We have developed something new in our politics: the professional amateur. It is by now a trend, a habit, a cult. You succeed in this line of activity by declaring your aversion to and unfitness for it. That will bring you the cheers of the multitude. It will also bring in time -- I am certain of it -- the kind of troubles the Carter presidency has sustained and seemed, almost perversely, to compound.

One giant flaw in the commonplace analysis of Carter's failures is that people blame the president for much that is outside his direct control -- crimes committed by Congress, other countries, etc. And, shamelessly, the foreign and native perpetrators of some of those crimes love to join in the fun of sighing about the deficiencies of Jimmy Carter. But even noting that, it remains true that a president is meant to be a worldclass politician precisely because political talent is what it takes to avert the worst that, say, Congress or the Elysee Palace or the ayatollahs can do to you.

The inconstancy that people deplore in Carter's statements and policies, the foul-ups and the general sense that things are out of control, the disinclination (or inability) to project a strong, consistent presence and interest overseas -- all this I trace back to the reflection of the president's apolitical approach to power throughout his government. He has no appetite for and certainly takes no joy in that combination of management, manipulation, inspiration, deceit, psychiatry and armwrestling that it takes to get things to happen when you are president, and so, often as not, they don't. He is not transfixed by power. He does not seem intrigued by the challenge of using it forcefully and to good ends without abusing it. He doesn't even seem to like it very much.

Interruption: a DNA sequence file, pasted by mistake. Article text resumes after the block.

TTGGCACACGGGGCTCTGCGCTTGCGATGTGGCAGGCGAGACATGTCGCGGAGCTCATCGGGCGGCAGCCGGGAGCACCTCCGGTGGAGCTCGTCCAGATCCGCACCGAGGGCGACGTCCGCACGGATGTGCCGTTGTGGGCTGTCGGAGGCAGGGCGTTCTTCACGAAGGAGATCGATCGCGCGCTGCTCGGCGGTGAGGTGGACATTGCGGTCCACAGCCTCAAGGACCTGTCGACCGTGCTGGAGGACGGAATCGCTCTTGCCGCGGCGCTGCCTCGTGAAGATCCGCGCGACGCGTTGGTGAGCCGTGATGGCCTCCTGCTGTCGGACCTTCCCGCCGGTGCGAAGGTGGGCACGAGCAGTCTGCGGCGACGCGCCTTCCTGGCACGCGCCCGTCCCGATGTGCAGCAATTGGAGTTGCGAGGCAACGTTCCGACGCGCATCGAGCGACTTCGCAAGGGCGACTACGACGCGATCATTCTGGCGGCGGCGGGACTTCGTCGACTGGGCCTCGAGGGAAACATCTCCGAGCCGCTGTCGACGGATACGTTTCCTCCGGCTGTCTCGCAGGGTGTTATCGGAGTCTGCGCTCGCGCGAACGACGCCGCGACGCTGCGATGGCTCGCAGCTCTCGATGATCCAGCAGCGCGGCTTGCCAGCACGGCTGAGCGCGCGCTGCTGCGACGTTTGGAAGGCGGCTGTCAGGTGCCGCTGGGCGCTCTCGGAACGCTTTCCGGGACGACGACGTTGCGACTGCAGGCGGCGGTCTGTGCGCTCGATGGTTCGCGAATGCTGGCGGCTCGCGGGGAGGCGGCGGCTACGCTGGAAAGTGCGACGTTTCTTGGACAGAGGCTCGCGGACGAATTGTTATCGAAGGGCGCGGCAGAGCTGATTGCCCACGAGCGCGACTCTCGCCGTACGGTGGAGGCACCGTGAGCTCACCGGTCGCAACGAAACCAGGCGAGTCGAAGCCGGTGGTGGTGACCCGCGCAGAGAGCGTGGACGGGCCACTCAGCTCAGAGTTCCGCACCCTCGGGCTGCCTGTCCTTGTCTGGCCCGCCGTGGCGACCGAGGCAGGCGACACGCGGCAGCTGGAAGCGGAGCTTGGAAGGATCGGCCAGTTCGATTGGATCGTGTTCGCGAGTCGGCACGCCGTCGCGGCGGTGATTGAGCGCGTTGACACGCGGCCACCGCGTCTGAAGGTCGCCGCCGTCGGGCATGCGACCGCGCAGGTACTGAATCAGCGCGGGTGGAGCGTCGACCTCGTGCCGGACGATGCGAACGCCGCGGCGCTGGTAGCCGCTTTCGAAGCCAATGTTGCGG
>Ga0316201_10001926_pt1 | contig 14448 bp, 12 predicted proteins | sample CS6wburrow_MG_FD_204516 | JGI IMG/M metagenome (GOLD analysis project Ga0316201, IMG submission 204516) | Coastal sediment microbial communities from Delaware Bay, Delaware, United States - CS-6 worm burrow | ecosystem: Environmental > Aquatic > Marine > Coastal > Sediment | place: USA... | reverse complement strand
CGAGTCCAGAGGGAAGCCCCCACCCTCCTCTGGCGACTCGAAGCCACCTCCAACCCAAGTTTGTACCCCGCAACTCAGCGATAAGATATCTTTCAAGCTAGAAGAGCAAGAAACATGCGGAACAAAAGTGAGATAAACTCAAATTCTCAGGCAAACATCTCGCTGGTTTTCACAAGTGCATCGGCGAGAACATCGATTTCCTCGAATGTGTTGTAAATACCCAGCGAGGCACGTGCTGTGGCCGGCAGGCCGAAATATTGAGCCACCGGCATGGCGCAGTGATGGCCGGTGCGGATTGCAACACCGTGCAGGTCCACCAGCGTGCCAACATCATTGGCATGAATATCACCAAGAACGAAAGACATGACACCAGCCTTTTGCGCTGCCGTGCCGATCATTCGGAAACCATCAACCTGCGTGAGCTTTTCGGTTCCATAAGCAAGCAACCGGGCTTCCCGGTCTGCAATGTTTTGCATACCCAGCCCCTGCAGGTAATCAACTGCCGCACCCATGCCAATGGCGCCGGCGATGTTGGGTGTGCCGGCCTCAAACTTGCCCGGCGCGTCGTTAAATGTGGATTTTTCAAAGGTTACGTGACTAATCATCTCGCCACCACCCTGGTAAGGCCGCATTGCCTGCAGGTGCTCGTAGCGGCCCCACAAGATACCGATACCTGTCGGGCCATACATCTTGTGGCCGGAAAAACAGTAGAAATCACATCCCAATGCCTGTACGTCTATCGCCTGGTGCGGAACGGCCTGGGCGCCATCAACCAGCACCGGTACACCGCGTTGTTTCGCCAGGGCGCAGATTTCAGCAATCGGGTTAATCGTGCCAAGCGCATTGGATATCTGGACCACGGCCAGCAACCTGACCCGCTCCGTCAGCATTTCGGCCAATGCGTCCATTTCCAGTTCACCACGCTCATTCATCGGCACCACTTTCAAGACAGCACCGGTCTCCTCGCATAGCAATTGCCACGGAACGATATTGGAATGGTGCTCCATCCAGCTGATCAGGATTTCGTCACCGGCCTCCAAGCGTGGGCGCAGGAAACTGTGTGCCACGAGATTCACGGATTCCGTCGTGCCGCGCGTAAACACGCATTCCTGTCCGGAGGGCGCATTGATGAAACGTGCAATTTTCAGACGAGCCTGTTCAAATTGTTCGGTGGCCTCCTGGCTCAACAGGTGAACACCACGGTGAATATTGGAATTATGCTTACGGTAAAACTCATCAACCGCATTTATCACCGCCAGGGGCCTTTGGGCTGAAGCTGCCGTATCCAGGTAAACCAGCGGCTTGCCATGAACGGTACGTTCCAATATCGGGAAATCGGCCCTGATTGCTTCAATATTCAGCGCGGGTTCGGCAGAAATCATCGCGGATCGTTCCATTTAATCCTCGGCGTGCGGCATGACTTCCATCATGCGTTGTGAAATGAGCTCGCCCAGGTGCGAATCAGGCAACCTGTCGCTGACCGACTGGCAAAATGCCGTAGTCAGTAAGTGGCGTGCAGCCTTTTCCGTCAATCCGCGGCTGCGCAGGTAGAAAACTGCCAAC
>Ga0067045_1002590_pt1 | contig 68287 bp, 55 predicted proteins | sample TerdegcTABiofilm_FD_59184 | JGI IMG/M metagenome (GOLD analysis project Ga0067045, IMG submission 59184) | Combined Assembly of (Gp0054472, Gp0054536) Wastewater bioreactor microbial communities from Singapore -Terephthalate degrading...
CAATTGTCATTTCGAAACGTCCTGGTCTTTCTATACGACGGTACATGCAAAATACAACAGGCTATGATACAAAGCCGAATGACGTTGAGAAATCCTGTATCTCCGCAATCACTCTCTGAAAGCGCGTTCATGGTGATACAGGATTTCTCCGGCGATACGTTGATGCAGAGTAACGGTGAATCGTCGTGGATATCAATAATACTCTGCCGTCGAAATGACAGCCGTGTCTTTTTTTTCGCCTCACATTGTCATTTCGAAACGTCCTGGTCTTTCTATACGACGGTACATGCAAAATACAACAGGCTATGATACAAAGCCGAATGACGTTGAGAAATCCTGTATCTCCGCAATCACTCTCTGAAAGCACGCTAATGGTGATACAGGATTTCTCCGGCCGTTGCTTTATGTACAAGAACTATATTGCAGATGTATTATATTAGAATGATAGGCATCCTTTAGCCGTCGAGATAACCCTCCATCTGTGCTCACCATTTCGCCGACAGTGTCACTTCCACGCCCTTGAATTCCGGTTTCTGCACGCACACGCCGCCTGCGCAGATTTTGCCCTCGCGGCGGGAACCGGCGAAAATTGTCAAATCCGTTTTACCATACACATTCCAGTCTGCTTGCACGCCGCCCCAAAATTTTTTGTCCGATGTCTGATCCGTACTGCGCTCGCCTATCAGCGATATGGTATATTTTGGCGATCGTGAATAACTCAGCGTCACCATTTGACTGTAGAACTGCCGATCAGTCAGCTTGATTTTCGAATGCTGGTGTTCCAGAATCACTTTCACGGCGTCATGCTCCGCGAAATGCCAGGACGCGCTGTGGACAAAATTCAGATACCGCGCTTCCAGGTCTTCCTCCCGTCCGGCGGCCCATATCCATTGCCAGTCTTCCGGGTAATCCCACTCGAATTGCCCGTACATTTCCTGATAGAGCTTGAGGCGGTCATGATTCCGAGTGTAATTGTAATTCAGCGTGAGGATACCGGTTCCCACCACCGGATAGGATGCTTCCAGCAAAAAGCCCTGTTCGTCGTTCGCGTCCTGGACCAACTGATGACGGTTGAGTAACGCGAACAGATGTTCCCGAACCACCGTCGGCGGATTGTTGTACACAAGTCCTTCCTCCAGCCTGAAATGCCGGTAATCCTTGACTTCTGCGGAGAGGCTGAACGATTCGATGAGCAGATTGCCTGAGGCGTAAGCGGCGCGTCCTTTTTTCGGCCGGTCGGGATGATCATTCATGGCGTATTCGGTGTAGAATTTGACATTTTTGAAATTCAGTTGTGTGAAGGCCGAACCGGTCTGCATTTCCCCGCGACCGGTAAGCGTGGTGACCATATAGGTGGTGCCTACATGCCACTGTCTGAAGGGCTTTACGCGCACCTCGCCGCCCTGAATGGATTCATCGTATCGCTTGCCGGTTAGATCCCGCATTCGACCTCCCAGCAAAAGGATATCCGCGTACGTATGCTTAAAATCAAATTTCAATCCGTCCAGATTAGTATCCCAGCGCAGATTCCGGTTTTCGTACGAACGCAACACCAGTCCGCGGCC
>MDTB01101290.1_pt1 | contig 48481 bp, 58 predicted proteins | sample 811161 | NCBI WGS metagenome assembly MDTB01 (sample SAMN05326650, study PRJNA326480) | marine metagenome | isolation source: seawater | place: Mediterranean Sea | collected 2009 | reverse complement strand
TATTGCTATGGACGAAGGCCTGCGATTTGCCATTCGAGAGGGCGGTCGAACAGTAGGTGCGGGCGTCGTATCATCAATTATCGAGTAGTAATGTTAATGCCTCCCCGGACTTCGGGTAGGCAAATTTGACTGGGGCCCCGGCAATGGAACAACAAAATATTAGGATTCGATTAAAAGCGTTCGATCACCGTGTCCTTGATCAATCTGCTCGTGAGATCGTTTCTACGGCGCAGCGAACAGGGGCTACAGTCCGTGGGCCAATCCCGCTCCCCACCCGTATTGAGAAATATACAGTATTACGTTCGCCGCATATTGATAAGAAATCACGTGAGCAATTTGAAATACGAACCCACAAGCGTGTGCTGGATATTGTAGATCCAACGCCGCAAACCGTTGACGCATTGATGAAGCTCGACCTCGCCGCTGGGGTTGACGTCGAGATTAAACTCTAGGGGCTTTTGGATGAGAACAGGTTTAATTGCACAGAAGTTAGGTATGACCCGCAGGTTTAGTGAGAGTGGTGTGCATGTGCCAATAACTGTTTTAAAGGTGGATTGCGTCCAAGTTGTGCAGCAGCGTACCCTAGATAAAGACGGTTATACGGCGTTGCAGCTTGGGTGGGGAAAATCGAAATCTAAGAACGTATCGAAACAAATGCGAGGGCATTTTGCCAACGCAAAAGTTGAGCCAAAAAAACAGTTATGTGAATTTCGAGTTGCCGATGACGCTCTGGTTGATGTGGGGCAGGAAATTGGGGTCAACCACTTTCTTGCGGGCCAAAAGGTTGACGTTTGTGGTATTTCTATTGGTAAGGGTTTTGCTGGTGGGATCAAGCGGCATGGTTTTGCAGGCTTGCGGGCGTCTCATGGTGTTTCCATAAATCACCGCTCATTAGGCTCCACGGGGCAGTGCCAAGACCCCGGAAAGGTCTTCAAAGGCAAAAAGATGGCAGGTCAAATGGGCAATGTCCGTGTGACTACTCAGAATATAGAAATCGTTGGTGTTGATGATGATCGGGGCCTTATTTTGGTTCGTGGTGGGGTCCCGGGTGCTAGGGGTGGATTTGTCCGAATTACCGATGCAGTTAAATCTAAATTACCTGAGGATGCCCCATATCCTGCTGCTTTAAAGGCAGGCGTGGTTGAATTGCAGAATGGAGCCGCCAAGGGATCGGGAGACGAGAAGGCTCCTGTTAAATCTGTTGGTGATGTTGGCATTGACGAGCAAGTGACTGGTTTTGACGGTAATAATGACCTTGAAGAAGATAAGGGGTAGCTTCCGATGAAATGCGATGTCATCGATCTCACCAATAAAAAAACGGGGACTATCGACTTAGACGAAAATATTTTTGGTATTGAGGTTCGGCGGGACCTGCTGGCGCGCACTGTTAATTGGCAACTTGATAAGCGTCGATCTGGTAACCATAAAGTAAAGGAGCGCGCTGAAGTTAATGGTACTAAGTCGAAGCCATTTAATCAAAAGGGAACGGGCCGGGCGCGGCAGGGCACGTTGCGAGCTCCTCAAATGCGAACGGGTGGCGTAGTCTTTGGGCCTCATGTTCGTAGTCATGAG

Reagan hasn't been president -- and so we don't know that whole story. But to me there has surely been enough of the same strain of redemption-by-a-political-innocent-and-Washington-novice to his campaign to set off the warnings. The irony of it is, to me, that the Third Man, the way out of the dilemma, John Anderson, is being hailed and promoted as exactly this same kind of apolitical, above-it-all savior-candidate. The issue, his literature suggests, is whether he is just too good, too decent to be a politician. He is the new Mr. Outsider.

So long as we espouse this weird and implausibe set of values, several things will happen. One is that the dreadful and demeaning little system of hypocrisies we actually think of as "politics" will prevail -- all that phony-selfless stuff that no one believes. They say Jimmy Carter lies. How could he not? He and the others are talking a basic and common American political lingo in which very little that is said is true. Does anyone believe either his statements about why he won't debate Kennedy or Anderson, for instance, or theirs about why they so high-mindedly want to debate? Did anyone believe Reagan's argument about why he didn't debate in Iowa? At this low-grade-fever level of politics, yes, Jimmy Carter and the whole lot of them are eminently "political."

But so what? It is play. The real question has to do with why we are assiduously rejecting the claims of true politics -- true political skill -- in this country today and then rejecting the men we have chosen to lead us on what, for them and for us is clearly a mission impossible.